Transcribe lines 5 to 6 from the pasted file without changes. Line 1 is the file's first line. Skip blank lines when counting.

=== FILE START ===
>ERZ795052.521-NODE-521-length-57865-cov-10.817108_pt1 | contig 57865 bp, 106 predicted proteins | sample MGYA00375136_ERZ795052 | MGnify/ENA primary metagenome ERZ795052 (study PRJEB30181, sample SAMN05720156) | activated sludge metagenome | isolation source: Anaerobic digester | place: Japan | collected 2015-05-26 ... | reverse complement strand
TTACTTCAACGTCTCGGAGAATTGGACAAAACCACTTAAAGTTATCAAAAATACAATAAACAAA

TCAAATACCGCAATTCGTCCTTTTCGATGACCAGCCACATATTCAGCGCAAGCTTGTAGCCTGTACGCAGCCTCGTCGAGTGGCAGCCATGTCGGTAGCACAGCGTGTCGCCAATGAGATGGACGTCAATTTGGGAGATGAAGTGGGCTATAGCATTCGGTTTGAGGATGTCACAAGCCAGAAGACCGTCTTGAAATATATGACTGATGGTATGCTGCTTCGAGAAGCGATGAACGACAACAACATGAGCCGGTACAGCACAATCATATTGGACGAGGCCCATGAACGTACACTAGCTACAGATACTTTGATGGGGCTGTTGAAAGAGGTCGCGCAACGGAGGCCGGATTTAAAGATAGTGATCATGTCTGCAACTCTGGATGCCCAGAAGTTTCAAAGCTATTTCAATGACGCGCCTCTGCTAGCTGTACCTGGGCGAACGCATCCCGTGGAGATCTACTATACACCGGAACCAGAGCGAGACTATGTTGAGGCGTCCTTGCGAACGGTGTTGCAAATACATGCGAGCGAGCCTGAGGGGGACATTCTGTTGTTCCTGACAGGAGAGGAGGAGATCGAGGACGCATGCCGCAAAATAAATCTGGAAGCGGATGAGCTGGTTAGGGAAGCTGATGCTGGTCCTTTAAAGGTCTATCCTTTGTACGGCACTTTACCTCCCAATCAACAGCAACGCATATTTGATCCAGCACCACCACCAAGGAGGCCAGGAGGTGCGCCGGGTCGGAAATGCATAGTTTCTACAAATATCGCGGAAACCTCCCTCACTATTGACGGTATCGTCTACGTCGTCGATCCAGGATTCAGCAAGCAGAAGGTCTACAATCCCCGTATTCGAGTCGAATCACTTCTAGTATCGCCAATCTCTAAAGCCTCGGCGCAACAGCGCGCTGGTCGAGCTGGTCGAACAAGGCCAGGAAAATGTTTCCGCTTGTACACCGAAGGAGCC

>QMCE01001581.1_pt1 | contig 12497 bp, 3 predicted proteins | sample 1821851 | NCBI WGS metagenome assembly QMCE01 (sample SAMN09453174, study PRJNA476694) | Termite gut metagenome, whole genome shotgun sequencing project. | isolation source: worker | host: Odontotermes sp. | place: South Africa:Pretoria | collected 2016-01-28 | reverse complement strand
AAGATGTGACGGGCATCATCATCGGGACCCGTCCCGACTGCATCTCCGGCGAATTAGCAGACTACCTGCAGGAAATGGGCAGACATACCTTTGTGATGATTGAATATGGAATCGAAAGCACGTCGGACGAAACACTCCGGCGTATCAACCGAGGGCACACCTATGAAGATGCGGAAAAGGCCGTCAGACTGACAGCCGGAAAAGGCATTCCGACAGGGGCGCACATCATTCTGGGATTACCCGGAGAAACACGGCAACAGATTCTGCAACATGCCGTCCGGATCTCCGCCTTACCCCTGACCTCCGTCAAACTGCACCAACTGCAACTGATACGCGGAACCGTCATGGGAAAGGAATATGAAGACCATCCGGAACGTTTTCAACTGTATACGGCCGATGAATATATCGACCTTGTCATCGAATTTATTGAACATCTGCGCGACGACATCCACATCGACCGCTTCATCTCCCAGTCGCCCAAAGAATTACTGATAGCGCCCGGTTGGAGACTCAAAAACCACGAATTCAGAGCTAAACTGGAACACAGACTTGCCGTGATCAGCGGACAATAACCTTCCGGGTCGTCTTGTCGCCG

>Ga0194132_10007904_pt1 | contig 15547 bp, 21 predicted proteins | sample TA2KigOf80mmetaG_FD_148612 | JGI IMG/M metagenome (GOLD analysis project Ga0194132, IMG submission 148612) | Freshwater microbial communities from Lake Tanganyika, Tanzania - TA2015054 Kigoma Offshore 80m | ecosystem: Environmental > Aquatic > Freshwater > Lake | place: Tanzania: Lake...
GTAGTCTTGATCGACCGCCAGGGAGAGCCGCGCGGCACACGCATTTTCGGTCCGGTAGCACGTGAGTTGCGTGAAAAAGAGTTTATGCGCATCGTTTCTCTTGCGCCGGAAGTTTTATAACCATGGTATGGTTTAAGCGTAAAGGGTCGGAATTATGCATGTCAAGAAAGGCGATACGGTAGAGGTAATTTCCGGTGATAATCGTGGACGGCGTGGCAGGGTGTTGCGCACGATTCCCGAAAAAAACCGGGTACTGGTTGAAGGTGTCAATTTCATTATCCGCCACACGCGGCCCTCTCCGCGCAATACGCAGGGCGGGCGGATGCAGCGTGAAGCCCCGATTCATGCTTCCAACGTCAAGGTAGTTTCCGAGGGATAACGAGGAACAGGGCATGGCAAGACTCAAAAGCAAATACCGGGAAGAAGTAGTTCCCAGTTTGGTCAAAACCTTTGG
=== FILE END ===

AAGATGTGACGGGCATCATCATCGGGACCCGTCCCGACTGCATCTCCGGCGAATTAGCAGACTACCTGCAGGAAATGGGCAGACATACCTTTGTGATGATTGAATATGGAATCGAAAGCACGTCGGACGAAACACTCCGGCGTATCAACCGAGGGCACACCTATGAAGATGCGGAAAAGGCCGTCAGACTGACAGCCGGAAAAGGCATTCCGACAGGGGCGCACATCATTCTGGGATTACCCGGAGAAACACGGCAACAGATTCTGCAACATGCCGTCCGGATCTCCGCCTTACCCCTGACCTCCGTCAAACTGCACCAACTGCAACTGATACGCGGAACCGTCATGGGAAAGGAATATGAAGACCATCCGGAACGTTTTCAACTGTATACGGCCGATGAATATATCGACCTTGTCATCGAATTTATTGAACATCTGCGCGACGACATCCACATCGACCGCTTCATCTCCCAGTCGCCCAAAGAATTACTGATAGCGCCCGGTTGGAGACTCAAAAACCACGAATTCAGAGCTAAACTGGAACACAGACTTGCCGTGATCAGCGGACAATAACCTTCCGGGTCGTCTTGTCGCCG

>Ga0194132_10007904_pt1 | contig 15547 bp, 21 predicted proteins | sample TA2KigOf80mmetaG_FD_148612 | JGI IMG/M metagenome (GOLD analysis project Ga0194132, IMG submission 148612) | Freshwater microbial communities from Lake Tanganyika, Tanzania - TA2015054 Kigoma Offshore 80m | ecosystem: Environmental > Aquatic > Freshwater > Lake | place: Tanzania: Lake...